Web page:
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Carl Brincat: How regulators can help operators innovate

TAGs: CAI, Carl Brincat, Malta, malta gaming authority

Regulators must strike an important balance between keeping customers and their citizenry’s safe, while also allowing operators to innovate and thrive. Few regulators have the experience and knowledge to do that as well as the Malta Gaming Authority (MGA), and Deputy General Counsel Carl Brincat joined our Becky Liggero Fontana to discuss how they hit that balance.

The MGA have released guidelines to help operators know the best approach to innovating in the industry, while not going too far. “The intention behind them was to be more transparent to the industry and to make it easier for operators to understand where we’re coming from when you take certain enforcement decisions, and why we take them and why we take them in the manner that we take those decisions,” Brincat explained. “This is part of our approach of being open with the industry. We listen, but we also want to explain our intentions.”

If an operator is ever unsure about something they want to try, the MGA makes it easy for them. “There are senior executives within the regulatory department that are assigned to each particular operator,” he said. “That’s for two reasons, one of them is for ease of access, and the second one is for that they develop expertise on the particular license.”

One area operators often complain about is that they fall behind those who face less strict regulations. But Brincat noted that it’s for their benefit. “Enforcement is important for two reasons,” he said. “First of all it’s not only a deterrent to non-compliant operators. What it is, also a means of being fair to the compliant ones. So I heard a number of panelists today saying that compliance is costly, and the compliant operators have it rough to compete. So it’s also a matter of fairness to the compliant operations when you enforce the rules. And secondly the way don’t stifle innovation is not through enforcement, rather through the development of proportionate obligations. So we try to make sure that our law is structured in a way to achieve our objectives without being overly prescriptive, so that the industry and still innovate and be the dynamic industry that it is.”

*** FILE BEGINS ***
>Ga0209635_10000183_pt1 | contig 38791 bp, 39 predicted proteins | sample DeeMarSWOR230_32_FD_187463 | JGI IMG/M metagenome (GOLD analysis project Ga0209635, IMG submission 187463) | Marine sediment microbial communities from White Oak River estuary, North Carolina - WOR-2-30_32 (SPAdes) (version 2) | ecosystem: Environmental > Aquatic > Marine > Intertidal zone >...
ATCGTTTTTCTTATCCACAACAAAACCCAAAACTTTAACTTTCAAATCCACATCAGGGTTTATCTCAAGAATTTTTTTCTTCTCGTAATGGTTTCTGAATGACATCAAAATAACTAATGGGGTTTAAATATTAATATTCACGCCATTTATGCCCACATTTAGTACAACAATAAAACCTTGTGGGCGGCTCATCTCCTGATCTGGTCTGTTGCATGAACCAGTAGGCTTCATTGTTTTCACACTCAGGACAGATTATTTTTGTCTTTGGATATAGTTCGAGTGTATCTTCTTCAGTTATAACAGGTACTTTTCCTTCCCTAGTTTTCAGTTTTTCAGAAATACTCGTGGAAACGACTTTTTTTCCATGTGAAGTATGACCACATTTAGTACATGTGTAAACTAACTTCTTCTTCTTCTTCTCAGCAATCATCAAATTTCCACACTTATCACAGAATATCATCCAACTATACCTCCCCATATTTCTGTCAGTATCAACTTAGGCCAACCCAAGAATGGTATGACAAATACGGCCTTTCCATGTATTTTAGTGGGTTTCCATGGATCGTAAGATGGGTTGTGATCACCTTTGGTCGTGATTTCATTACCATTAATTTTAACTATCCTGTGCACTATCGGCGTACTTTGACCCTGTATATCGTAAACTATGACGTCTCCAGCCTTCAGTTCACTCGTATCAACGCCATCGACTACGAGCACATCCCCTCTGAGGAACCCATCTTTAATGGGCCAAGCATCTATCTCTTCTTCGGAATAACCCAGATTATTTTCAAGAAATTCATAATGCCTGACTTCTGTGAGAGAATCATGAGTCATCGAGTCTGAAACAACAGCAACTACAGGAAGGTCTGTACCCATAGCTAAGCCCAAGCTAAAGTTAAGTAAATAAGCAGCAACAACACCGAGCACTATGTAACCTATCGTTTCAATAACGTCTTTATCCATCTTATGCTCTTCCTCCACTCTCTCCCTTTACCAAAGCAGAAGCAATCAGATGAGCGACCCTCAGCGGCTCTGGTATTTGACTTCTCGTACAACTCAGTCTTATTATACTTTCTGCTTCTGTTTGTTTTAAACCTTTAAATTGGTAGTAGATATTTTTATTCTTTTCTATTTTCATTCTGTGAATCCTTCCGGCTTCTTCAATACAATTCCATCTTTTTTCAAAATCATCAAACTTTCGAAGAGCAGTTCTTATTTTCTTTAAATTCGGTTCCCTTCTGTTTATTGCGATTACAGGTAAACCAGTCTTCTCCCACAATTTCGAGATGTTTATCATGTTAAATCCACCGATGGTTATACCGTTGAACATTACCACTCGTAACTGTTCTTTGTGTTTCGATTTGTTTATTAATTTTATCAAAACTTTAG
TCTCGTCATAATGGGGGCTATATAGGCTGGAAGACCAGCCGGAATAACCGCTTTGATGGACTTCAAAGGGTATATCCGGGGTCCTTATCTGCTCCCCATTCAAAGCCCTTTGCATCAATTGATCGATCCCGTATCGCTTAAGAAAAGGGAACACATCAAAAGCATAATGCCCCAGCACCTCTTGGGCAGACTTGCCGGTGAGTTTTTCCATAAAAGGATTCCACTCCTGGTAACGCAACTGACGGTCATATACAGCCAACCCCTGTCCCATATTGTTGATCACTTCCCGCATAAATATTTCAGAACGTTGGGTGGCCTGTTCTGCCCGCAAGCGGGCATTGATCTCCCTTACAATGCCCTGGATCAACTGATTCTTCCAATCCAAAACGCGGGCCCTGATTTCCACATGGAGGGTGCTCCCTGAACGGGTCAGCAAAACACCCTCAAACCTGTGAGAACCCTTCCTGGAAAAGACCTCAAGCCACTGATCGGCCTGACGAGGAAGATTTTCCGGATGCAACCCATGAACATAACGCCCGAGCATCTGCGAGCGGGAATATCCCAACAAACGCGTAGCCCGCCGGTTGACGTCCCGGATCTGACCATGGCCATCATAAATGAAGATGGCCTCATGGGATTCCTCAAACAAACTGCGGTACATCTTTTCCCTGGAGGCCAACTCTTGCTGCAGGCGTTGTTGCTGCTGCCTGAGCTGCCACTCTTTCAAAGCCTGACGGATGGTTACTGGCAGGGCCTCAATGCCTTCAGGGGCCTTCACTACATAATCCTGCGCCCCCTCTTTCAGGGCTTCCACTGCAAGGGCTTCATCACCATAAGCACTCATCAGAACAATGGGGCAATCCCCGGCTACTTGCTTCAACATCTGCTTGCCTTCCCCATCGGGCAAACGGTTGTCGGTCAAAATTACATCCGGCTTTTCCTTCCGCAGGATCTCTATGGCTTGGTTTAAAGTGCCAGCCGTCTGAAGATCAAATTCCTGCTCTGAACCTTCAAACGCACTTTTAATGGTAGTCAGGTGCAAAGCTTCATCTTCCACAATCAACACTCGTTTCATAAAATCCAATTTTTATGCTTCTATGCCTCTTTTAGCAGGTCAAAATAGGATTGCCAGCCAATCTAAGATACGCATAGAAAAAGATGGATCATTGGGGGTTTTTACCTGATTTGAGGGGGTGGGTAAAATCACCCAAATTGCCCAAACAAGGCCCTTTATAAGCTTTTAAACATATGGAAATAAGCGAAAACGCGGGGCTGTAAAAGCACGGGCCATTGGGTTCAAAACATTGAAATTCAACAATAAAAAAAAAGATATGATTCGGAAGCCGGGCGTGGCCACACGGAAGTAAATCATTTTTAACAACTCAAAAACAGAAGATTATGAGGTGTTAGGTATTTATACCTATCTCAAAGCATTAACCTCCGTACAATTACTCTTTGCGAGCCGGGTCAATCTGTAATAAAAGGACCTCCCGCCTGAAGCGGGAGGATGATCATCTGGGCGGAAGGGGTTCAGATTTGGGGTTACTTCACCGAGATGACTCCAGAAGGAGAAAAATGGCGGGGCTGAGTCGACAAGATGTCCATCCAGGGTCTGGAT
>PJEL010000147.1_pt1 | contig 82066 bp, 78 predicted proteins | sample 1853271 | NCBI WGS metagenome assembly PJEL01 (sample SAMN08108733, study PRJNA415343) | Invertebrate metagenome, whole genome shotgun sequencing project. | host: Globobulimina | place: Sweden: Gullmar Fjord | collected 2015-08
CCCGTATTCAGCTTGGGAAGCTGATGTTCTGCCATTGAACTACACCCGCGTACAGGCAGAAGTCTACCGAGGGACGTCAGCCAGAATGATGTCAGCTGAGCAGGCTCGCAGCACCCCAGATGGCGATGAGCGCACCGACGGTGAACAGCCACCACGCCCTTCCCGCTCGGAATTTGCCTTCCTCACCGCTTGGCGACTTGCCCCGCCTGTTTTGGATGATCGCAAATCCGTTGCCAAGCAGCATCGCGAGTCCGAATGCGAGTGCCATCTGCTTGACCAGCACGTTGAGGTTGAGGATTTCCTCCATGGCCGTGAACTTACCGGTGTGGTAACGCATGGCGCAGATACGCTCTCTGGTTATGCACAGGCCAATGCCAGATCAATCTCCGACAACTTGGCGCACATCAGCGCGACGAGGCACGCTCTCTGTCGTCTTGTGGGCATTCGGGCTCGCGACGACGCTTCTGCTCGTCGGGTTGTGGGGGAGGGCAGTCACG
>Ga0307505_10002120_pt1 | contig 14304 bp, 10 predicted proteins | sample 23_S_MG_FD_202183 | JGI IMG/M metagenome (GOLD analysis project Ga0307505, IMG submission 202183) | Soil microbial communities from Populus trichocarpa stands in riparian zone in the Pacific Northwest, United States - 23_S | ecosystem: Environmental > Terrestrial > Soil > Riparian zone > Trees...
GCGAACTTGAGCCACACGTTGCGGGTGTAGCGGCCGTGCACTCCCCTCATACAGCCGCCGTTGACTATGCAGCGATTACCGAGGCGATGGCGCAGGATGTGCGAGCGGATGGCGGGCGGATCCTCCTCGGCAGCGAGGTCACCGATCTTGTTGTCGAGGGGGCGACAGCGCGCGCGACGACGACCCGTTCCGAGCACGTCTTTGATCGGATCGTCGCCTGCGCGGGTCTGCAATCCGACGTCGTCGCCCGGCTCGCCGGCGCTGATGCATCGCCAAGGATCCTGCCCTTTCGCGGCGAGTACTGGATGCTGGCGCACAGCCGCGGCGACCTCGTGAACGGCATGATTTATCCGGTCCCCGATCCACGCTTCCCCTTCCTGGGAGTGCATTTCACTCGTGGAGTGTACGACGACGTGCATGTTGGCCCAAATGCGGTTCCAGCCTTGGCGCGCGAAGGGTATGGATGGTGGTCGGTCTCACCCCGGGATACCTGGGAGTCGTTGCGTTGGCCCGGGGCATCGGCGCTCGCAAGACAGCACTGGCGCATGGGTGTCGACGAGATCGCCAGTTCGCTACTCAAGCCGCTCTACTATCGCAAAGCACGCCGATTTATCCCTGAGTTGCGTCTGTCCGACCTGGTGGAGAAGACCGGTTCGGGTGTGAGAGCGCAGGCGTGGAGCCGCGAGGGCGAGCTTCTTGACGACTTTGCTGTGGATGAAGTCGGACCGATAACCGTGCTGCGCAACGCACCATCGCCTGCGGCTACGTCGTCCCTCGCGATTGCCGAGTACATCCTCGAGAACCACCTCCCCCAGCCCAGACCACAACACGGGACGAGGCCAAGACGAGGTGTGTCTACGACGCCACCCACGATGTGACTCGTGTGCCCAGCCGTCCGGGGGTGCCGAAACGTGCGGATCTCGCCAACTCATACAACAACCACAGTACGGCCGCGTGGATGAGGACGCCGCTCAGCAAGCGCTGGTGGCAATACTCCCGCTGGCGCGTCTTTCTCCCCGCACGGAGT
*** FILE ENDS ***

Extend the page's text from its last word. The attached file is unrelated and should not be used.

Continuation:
Liggero Fontana asked Brincat if he had any advice for regulators in emerging territories, like the U.S. “It’s always awkward for a regulator to give advice to other regulators, but what I will always say is to remain open to feedback from the industry and also feedback from other regulators,” he responded. “So for example, have a number of emerging regulator is coming to Malta and listening to us in creating a dialogue so that we explain what we do and they explain their objectives, and we learn from each other. so that kind of discourse I think can be very productive to everyone.”

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